When I first read your post I thought you were suggesting college testing be adjusted for ability. Sorry about that.



posted on Apr, 30 2017 @ 09:01 PM
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a reply to: toysforadults

College is either a waste or a great investment depending what field of study you go into.

Healthcare professional , engineering, math, and sciences are good fields to go into.

I agree the cost is ridiculous, when i went to engineering school i was able to pay my way by waiting tables and only took the classes i could pay for. Sometimes only one class , sometimes 4 classes a semester. The key is to go into a field of study that is lucrative and once you start dont quit. And pay as you go as much as possible.

I also took as much classes as I could at my local community college that would transfer to my university to save money.

To combat the cost for my child so he doesnt have to do what i did, I did the florida prepaid from the time he was born till he was 5 years old. His college is paid for for any flordia state university and all fees are paid for and hopefully he chooses to attend.

College is not a waste but you have to plan logically and not listen to the fairy tale that people say such as go into a field you love . While i agree that you won't be successful at something you hate , it also doesnt make sense to go into a field of study that leaves you with 60k+ in debt and a low paying job or difficult job to acquire.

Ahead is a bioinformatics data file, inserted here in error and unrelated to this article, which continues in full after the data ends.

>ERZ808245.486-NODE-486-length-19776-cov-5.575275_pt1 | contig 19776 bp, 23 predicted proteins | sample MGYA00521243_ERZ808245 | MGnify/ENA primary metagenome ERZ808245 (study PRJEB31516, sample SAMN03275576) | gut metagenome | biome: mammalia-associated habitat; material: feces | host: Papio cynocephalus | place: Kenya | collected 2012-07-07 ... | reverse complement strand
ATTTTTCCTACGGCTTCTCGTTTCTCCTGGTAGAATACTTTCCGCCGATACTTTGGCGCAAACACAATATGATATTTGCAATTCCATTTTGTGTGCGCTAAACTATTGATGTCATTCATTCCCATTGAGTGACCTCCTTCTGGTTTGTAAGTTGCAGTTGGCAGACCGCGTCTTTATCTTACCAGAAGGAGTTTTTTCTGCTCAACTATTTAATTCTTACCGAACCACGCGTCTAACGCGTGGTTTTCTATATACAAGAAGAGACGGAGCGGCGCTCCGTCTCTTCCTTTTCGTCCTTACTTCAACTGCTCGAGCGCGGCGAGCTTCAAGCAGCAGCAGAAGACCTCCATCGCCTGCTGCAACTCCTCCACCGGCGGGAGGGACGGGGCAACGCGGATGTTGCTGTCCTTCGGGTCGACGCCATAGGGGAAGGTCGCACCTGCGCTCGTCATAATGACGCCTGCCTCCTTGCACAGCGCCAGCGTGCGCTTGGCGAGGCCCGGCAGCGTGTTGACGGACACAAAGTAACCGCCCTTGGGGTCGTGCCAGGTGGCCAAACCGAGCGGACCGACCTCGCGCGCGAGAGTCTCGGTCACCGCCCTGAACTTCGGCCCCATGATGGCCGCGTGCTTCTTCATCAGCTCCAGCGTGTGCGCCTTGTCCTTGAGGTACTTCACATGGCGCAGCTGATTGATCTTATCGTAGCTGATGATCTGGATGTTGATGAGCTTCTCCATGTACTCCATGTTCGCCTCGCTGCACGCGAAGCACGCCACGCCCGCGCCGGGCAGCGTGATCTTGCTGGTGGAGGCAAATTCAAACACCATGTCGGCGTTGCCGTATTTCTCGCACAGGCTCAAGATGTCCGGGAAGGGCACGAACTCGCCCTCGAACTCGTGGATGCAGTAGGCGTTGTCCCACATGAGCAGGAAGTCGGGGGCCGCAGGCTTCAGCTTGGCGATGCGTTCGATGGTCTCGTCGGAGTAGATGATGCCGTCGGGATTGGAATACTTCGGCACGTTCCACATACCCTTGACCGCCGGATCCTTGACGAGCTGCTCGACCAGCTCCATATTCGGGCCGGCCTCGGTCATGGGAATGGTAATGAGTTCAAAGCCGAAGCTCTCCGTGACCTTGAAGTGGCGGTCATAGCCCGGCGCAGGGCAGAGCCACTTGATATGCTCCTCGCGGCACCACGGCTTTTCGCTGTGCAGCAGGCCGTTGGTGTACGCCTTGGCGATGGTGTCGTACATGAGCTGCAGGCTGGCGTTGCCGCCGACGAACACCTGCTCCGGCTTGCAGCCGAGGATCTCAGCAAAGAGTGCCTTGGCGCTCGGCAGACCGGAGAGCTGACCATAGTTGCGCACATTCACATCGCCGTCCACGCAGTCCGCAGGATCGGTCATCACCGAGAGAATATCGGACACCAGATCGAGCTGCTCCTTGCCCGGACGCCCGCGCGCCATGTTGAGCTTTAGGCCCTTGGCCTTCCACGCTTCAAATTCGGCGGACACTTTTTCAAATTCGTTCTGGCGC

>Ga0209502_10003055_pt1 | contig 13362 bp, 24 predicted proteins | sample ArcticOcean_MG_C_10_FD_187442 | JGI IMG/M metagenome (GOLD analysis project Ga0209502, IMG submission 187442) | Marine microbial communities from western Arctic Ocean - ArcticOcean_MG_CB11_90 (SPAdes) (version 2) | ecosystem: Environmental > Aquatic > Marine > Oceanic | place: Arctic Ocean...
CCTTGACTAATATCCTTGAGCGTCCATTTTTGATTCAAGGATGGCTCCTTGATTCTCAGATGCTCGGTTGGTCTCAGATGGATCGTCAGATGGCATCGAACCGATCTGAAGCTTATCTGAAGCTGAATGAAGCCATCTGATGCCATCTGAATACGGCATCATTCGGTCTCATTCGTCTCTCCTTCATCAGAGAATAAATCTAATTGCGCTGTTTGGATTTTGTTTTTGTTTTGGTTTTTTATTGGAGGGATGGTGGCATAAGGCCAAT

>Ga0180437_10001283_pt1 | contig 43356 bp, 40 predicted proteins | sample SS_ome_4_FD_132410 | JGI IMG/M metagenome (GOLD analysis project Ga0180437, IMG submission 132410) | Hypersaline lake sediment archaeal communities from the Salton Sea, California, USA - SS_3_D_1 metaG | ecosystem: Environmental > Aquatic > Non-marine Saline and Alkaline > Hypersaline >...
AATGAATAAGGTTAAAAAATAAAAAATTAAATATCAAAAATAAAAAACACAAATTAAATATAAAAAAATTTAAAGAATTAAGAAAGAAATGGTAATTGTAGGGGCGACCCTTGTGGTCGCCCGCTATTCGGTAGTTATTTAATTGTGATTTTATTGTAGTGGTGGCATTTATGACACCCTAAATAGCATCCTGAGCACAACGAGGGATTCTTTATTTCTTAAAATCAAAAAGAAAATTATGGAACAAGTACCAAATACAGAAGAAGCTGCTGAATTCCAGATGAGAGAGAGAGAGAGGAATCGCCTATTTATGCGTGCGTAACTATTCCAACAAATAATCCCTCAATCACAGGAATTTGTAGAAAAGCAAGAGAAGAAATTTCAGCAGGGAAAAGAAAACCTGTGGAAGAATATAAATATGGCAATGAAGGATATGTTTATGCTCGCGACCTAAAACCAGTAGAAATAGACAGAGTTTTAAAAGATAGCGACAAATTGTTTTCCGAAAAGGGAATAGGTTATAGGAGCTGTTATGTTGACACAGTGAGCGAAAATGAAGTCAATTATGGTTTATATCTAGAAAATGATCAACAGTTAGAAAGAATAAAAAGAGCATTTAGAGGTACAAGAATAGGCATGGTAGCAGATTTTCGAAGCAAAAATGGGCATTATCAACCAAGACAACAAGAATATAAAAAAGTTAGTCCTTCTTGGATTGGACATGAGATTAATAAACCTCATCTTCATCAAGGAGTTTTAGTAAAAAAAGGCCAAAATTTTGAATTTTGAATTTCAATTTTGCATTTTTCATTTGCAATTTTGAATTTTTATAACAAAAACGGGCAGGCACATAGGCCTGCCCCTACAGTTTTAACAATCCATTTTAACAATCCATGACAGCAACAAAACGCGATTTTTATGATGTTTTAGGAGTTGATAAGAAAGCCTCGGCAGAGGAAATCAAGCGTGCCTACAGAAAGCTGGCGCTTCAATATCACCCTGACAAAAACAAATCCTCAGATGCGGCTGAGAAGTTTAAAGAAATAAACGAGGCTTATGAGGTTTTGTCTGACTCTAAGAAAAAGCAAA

In my case i was lucky i loved what i was doing , but i new their was money to be made once i graduated. I also enlisted in a co-oo program to build contacts in my field and get a feel what the work and pay entailed.

Good luck I know its not easy but can be done and if you are a parent i suggest you look into a pre pay program in your state.

My education opened many opportunities for me and has paid for itself over and over again.

Another tip : your worth is relative to the demand for your skill set. That applies to everything including non college graduates.

Try to go into a non flooded specialty niche and you will be fine.
edit on 09430America/ChicagoSun, 30 Apr 2017 21:09:52 -0500000000p3042 by interupt42 because: (no reason given)



posted on Apr, 30 2017 @ 09:06 PM
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a reply to: VekTorVik

Why should I have to pay for their entire program and their over priced books, when I should be able to just pay for a test. Tuition and books is way overpriced. That's the problem.